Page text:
Programming AmigaOS in C

2. Opening a Library

To access shared libraries, you need to open them first before you can use the functions provided. This is done using the OpenLibrary() function which is an exec.library function.
The exec.library is the only library that is always open and is open as soon as AmigaOS is loaded. To open a library you need to provide the full name of the library and the minimum version
of the library (starting from 30 upwards), if you do not care which version then just use 0. A minimum version may be required if using a later version of AmigaOS and need to make sure that
that version of AmigaOS is running before starting the application. When a library is opened, it will return a pointer to a Library structure or a Base structure specific to that library otherwise
it will return a NULL value.

Example, Opening the Intuition Library

/* Include appropiate header*/
   #include <proto/intuition.h>
/* First declare a pointer to the IntuitionBase structure */
   struct IntuitionBase *IntuitionBase;
/* Now open the library for Intuition (AmigaOS 3.x) */
   IntuitionBase = (struct IntuitionBase *)OpenLibrary("intuition.library", 39);

For AmigaOS 4, Opening a library is slightly different, instead of using a specific Library base structure, they all use the Library structure and to open a library use IExec->OpenLibrary() function instead, for example:

struct Library *IntuitionBase;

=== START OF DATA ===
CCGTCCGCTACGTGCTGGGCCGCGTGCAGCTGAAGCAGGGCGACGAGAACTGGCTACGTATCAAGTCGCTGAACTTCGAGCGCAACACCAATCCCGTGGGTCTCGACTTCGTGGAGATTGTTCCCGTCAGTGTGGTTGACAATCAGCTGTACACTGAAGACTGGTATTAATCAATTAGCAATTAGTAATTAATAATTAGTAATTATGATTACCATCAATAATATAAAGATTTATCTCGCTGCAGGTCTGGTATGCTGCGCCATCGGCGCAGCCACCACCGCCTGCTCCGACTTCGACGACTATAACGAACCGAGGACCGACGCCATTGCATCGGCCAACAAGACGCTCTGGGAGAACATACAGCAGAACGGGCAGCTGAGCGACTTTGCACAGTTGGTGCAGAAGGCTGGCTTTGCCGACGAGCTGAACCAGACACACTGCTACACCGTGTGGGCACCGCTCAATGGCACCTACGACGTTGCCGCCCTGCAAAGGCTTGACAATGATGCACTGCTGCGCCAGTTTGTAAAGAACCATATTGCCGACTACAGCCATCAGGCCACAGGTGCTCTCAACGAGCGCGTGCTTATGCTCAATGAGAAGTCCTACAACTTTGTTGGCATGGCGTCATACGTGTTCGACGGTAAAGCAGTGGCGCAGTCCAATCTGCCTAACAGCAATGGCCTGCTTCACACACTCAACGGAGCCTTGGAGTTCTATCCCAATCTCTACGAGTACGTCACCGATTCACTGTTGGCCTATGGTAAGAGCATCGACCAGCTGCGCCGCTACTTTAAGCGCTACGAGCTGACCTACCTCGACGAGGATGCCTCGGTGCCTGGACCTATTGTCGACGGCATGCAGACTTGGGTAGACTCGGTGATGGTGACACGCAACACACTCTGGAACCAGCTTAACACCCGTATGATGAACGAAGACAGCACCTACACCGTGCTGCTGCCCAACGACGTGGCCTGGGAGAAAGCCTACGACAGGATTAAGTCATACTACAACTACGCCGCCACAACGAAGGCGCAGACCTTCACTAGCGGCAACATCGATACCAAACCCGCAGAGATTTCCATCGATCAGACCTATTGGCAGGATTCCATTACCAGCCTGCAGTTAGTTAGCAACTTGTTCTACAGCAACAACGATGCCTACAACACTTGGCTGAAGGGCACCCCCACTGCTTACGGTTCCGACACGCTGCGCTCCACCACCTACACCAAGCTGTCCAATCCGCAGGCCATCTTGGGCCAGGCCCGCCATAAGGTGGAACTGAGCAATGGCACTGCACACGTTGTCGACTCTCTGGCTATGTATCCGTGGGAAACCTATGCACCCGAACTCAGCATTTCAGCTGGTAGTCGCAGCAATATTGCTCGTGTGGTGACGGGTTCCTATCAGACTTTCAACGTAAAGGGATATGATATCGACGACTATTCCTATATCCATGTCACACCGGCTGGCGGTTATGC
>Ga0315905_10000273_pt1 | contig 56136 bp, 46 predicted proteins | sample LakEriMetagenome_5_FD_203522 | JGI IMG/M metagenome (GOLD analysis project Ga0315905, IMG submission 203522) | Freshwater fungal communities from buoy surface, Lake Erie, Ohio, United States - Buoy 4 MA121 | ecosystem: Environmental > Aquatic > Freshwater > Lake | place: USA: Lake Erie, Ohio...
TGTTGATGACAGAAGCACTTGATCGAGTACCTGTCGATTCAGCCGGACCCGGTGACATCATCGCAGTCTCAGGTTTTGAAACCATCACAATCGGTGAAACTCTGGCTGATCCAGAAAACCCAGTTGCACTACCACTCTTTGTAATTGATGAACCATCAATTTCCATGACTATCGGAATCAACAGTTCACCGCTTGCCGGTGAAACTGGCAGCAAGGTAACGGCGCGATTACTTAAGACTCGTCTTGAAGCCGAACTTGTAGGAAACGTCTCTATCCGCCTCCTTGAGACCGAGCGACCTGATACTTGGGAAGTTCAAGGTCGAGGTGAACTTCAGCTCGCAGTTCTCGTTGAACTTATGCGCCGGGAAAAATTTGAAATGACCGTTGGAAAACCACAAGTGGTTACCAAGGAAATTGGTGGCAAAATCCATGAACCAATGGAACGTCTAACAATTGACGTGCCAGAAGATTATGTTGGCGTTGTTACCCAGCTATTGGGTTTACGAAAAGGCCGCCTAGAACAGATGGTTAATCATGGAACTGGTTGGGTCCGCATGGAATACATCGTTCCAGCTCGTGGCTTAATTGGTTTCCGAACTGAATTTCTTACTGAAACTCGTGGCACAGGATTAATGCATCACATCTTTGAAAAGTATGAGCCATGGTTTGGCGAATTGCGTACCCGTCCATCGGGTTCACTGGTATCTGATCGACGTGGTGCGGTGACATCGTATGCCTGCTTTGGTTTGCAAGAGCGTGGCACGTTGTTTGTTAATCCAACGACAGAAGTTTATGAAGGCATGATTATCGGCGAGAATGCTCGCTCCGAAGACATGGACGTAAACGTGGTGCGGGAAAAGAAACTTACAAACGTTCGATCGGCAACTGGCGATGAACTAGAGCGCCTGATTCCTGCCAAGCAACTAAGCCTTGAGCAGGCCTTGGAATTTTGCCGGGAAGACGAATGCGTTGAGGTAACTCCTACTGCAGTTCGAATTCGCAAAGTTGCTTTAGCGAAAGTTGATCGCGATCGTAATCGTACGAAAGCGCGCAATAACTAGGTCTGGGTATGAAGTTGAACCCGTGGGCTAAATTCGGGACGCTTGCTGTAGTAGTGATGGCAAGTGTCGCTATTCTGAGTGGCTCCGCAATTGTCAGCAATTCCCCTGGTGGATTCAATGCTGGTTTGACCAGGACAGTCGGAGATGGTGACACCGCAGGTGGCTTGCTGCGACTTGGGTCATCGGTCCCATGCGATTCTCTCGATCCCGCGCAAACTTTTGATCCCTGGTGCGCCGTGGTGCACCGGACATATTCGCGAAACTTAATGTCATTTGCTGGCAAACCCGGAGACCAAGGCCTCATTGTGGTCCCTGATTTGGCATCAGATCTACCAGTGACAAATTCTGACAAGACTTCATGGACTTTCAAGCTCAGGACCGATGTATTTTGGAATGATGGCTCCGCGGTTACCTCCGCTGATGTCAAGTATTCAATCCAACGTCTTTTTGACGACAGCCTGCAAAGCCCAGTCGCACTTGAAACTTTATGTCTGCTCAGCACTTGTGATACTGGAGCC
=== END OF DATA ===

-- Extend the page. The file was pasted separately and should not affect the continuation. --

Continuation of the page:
IntuitionBase = IExec->OpenLibrary("intuition.library", 50L);

Note, that the result of OpenLibrary has been cast to type of IntuitionBase, as by default, it will return a structure of type Library. You would normally test to see if that library is opened before trying
to use of the functions and exit gracefully.

if (IntuitionBase) {
   /* some code here */
else {
   printf("Failed to open Intuition library.\n");

Library version values:
34 = Kickstart, Workbench 1.3
36 = Kickstart, Workbench 2.0
37 = Kickstart, Workbench 2.04 and 2.05
39 = Kickstart, Workbench 3.0
40 = Kickstart, Workbench 3.1
44 = Workbench 3.5
45 = Workbench 3.9
53 = Workbench 4.1 FE

If you wish to compile your code for OS 3.x and OS 4.0 then use the #ifdef, #else and #endif feature.


#ifdef OS3x
     IntuitionBase = (struct IntuitionBase *)OpenLibrary("intuition.library", 39);
     IntuitionBase = IExec->OpenLibrary("intuition.library", 0L);

3. Opening Libraries automatically

Most Amiga C/C++ Compilers can open and close the libraries for you as part of the startup code. As long as you have the protos included in the headers and the appropiate compiler options specified, the compiler will take care of opening any used libraries for you. SAS/C, Storm C, GCC and VBCC can do this. For GCC use either the noixemul or auto options.

4. Accessing library functions

To access functions, you can specify the function names followed by parenthesis and any parameters required. For Amiga OS 4, you need to specify an Interface name following by -> and then the function name. So, for the following example, SetMenuStrip is an Intuition function (see include/clib/intuition_protos.h), and therefore the Interface name is IItuition. Further interfaces names are listed on the Migration Guide page.

AmigaOS 3.x:
	SetMenuStrip(mywindow, &menu1);
AmigaOS 4.x:
	IIntuition->SetMenuStrip(mywindow, &menu1);

5. Closing a Library

To close a library, use the CloseLibrary() function and provide the pointer to the Library or Base structure which was returned in the OpenLibrary(). It is normal practice to test that the library was opened before trying to close it.
For example,

if (IntuitionBase) CloseLibrary( (struct IntuitionBase *)IntuitionBase);

or in AmigaOS 4:
if (IntuitionBase) IExec->CloseLibrary( (struct Library *)IntuitionBase);

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